Gothic QuarterGenerally speaking Las Ramblas (above) is merely a crossing point to greener nightlife pastures, and for the more authentic local venues you’ll have to negotiate the labyrinthine alleys of the Gothic Quarter. Here you’ll find scores of sassy little spots hidden away in dark corners, such as the stylish Milk Bar, which has a great cocktail menu, and Sugar; plus of course a handsome selection of Irish and British pubs, like the friendly and flirty Flaherty’s, where you can mingle with (ie. chat up) some fellow tourists – check out their Beer Pong tournaments on Thursdays, or Ladies Night on Fridays. Plaza Real (Royal Square) is a great place to orientate yourself in this neck of the woods, with famous clubs like Jamboree, Sidecar and Tarantos perennial faves with the backpacker crowd that congregate here. The latter actually hosts the flamenco part of this highly-rated Tapas and Flamenco Night.
El BornFor a slightly more sophisticated slice of Barcelona’s nightlife, the equally pretty, but slightly less touristy, El Born is also very central and here you’ll find all manner of trendily-attired nightowls crowding into cafes and bars – especially in the district’s heart, the Passeig del Born. Check out Miramelindo, for a Cava cocktail, or trawl the square and the surrounding backstreets for a slice of the action. The district’s best nightlife venue though is found on the Avenida Marques de l’Argentera, a stunning new multi-purpose space with a distinct Berlin vibe. Clubhaus is a bar-restaurant, adult play centre (as in ping pong and karaoke – not swinging!) and nightclub in one two-storey, three-room venue. Perfect if you fancy boozing and carousing with Barcelona’s hip, creative set.
RavalIf you can’t identify with Born (get it?), then the edgier Raval is the other side of the Ramblas, where street kids play cricket or football and generally run riot as Bohemian imbibers stroke their side whiskers and order another chupito or two. The heart of the district is the Rambla de Raval where hip bars like Ambar are interspersed with kebab joints, whilst a more glam crowd congregate at nearby cocktail bars like the suave Marmalade, where you can order house specials like their ‘Pornstar Martini’ and do some pre-club flirting. The street of Joaquim Costa is full of hip venues, and a great place to go bar-hopping. Meanwhile in the area surrounding the MACBA museum, skate fashion rules supreme. Pierced and tattooed kids practice tricks on their boards before later heading down to the area around Carrer Nou de la Rambla, where legendary clubs like Les Enfants (a kitsch Spanish disco!), Moog (famous for tech/minimal DJs) and Sala Apolo (home of excellent midweek parties such as Nasty Mondays) are all located. If hanging out in this edgier and more authentic district by night sounds like your proverbial cup of tea, then we can thoroughly recommend checking out the all new ‘Hipster’s Bar Crawl‘, which will go a long way to showing you what a real night out in Barna looks like… amongst other great venues they stop by one of the city’s oldest watering holes for a glass of the green fairy (viz. absinthe!). The same venue that featured in the film Vicky Cristina Barcelona.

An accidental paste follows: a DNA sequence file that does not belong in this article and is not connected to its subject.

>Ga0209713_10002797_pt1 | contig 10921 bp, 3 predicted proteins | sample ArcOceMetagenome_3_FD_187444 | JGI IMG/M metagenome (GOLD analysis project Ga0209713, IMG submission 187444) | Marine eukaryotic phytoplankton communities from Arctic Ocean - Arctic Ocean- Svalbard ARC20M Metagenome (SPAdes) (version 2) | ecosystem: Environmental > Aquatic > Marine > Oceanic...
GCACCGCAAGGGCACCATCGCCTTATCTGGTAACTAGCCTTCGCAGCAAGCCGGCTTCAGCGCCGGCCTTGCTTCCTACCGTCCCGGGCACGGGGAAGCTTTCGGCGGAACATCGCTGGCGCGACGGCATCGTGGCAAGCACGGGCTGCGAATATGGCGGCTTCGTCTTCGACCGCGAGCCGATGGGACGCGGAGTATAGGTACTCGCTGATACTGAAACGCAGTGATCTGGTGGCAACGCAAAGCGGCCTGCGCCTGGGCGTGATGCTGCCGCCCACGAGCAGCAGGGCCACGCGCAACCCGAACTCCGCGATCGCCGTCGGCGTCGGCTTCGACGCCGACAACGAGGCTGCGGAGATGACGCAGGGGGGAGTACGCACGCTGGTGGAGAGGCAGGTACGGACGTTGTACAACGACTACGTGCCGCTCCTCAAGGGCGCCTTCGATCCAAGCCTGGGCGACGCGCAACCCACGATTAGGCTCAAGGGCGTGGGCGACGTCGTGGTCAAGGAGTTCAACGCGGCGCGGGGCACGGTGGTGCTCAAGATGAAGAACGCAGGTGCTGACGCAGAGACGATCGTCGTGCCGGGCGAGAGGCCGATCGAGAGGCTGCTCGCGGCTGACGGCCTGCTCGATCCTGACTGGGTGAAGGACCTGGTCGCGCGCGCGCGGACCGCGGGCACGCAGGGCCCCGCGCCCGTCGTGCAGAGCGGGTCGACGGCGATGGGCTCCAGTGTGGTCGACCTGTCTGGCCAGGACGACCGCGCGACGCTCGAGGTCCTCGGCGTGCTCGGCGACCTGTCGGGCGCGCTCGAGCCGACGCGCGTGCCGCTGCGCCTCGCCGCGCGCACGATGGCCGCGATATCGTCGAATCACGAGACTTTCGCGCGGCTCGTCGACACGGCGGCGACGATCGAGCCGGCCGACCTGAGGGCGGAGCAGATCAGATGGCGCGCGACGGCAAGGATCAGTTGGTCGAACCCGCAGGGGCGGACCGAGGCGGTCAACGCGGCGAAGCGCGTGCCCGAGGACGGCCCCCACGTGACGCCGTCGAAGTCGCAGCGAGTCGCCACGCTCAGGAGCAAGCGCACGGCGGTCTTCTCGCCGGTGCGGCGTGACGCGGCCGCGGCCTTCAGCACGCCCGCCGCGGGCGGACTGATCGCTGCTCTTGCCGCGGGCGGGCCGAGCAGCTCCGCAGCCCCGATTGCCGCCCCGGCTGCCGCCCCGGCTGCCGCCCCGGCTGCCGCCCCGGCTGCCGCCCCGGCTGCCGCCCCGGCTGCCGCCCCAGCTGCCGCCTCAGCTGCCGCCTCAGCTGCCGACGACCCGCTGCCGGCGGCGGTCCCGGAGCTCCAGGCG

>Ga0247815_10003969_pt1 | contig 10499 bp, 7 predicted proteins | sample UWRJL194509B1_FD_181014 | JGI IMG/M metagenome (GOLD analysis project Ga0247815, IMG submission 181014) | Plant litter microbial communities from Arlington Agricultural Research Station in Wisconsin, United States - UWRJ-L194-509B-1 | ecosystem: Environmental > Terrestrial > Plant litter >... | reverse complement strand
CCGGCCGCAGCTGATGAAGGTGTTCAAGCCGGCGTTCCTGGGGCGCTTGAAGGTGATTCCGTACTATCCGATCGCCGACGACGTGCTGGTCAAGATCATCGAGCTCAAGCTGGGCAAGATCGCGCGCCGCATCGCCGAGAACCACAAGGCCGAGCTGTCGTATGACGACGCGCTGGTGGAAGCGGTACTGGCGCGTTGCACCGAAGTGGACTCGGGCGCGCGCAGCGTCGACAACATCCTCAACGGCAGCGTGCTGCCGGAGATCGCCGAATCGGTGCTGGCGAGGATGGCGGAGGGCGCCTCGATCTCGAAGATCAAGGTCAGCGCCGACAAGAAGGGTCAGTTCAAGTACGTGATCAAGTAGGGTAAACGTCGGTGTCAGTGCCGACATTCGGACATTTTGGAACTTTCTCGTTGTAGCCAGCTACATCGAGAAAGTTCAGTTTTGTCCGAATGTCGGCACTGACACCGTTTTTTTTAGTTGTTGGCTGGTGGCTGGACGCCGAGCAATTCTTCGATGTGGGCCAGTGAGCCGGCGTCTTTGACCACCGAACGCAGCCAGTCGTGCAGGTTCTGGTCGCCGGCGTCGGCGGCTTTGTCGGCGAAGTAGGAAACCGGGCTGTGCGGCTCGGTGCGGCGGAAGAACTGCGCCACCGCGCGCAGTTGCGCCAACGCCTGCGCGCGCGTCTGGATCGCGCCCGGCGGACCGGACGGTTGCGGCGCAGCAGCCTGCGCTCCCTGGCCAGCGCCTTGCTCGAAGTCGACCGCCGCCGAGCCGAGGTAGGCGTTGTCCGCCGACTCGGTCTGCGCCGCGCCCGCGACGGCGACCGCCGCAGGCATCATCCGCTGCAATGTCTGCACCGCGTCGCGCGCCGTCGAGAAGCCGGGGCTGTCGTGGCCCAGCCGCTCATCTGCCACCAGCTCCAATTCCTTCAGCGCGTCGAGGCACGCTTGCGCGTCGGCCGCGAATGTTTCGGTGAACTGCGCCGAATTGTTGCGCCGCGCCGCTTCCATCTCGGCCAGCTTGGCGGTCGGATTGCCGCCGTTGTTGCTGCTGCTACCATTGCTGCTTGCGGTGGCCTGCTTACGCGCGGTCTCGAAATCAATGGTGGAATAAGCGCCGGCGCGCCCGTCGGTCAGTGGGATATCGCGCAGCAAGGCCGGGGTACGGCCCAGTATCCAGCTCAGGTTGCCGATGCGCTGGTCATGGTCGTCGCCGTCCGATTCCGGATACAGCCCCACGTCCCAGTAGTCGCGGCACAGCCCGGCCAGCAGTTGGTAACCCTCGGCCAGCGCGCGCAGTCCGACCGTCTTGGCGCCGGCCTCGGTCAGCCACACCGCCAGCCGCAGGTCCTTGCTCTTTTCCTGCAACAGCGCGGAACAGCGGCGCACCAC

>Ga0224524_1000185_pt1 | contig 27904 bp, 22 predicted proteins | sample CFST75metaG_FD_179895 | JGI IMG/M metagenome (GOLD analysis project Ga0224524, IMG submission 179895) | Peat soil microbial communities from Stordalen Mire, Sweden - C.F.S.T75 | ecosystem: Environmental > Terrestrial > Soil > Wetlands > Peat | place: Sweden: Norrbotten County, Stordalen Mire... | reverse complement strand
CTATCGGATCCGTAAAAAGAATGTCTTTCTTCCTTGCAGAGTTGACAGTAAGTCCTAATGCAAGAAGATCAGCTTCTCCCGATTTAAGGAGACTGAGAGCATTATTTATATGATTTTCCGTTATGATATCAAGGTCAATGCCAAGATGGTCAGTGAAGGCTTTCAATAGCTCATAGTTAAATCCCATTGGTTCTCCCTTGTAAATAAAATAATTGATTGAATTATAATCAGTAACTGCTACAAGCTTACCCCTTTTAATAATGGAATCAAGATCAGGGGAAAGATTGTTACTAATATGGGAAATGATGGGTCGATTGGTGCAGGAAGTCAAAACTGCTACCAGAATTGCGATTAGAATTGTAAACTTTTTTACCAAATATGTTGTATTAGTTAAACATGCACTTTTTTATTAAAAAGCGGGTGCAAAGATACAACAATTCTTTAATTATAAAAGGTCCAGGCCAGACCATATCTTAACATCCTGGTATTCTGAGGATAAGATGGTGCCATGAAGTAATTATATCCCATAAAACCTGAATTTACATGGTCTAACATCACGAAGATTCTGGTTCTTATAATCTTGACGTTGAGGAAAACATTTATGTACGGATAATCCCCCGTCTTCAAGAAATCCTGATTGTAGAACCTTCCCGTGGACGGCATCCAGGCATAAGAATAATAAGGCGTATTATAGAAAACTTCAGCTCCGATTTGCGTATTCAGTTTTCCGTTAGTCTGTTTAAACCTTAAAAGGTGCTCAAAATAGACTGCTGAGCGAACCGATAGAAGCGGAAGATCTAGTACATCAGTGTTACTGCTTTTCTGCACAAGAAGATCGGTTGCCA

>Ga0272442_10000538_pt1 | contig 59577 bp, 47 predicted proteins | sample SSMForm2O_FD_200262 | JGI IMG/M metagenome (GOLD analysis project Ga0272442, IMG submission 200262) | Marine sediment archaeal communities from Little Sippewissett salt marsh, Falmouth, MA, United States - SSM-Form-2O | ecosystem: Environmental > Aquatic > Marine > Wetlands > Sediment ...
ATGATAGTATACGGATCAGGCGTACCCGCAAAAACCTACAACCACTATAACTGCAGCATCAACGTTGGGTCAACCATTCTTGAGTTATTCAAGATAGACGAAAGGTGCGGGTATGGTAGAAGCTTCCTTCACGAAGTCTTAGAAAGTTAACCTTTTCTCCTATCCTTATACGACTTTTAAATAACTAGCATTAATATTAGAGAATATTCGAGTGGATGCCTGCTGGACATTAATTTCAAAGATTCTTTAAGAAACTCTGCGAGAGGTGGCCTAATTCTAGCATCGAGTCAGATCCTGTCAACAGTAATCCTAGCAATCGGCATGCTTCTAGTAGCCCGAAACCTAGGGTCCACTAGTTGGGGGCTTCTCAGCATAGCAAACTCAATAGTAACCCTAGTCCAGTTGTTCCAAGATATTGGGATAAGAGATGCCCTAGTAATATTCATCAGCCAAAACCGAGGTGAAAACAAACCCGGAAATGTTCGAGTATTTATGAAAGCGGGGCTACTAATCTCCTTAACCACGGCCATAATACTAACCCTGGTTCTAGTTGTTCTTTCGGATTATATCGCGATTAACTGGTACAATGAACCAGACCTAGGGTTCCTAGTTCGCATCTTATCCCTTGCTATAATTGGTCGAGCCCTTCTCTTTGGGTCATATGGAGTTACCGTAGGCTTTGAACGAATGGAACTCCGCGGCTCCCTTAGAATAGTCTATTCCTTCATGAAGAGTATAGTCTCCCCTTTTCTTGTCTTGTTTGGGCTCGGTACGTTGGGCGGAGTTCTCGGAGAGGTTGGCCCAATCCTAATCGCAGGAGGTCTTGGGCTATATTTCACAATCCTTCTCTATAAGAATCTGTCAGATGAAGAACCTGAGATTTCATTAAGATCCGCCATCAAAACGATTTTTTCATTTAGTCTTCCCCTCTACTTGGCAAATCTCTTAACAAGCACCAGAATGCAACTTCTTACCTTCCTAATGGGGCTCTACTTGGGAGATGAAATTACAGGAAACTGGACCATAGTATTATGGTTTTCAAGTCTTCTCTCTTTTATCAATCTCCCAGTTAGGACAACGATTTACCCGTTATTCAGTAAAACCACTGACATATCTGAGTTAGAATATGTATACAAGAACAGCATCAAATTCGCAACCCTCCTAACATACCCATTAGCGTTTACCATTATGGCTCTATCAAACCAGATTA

EixampleIf the Gothic Quarter, Born and Raval make up Barcelona’s Old Town, then 80% of the rest of the city is made up of L’Eixample, which means ‘The Addition’. This grand, grid-patterned section of the Catalan capital rose up during the industrial revolution in the beautiful Modernista architectural style and is largely residential… but that doesn’t mean there’s nothing going on! Finding a good bar in L’Eixample is more about knowledge than luck, on account of its huge size, but here’s a hit-list to get you started: it doesn’t get more central than Belushi’s Bar which is just off Plaça Catalunya (the city’s central square) and the perfect place to kick off the night before heading clubbing. Be prepared for a young international party crowd and dangerous drinks promos. Meanwhile a slightly older and more mature (and we mean slightly) gather at CocoVail Beer Hall, an American-style boozer where 20 and 30 somethings share sturdy communal tables and order one (or dozens) of the 24 craft beers on tap. Another great place to warm up for the night. Generally speaking the closer to Diagonal you get the smoother and more sophisticated the crowd get. For cocktails with a good looking local gathering slide over to Slow Barcelona (which also has an suave club upstairs), where you can imbibe some of the best gin or vodka tonics in town, and check out live gigs at the weekends. In this area of town it pays to dress up a little fancier. Around the area of Arc de Triomf, just a few blocks away from Parc de la Ciutadella, a few new hotspots are opening up, making this one-time social deadzone an increasingly cool area to hang out on a quiet night. One such venue is Firebug, a classy bar / restaurant with great food, vermouths and a very attractive brunch menu. Finally the part of Eixample around Casanova street has been dubbed Gayxample, and you don’t need to be genius to figure out why. Trendy bars, restaurants and saunas abound, as well as the odd disco, like Metro or Arena.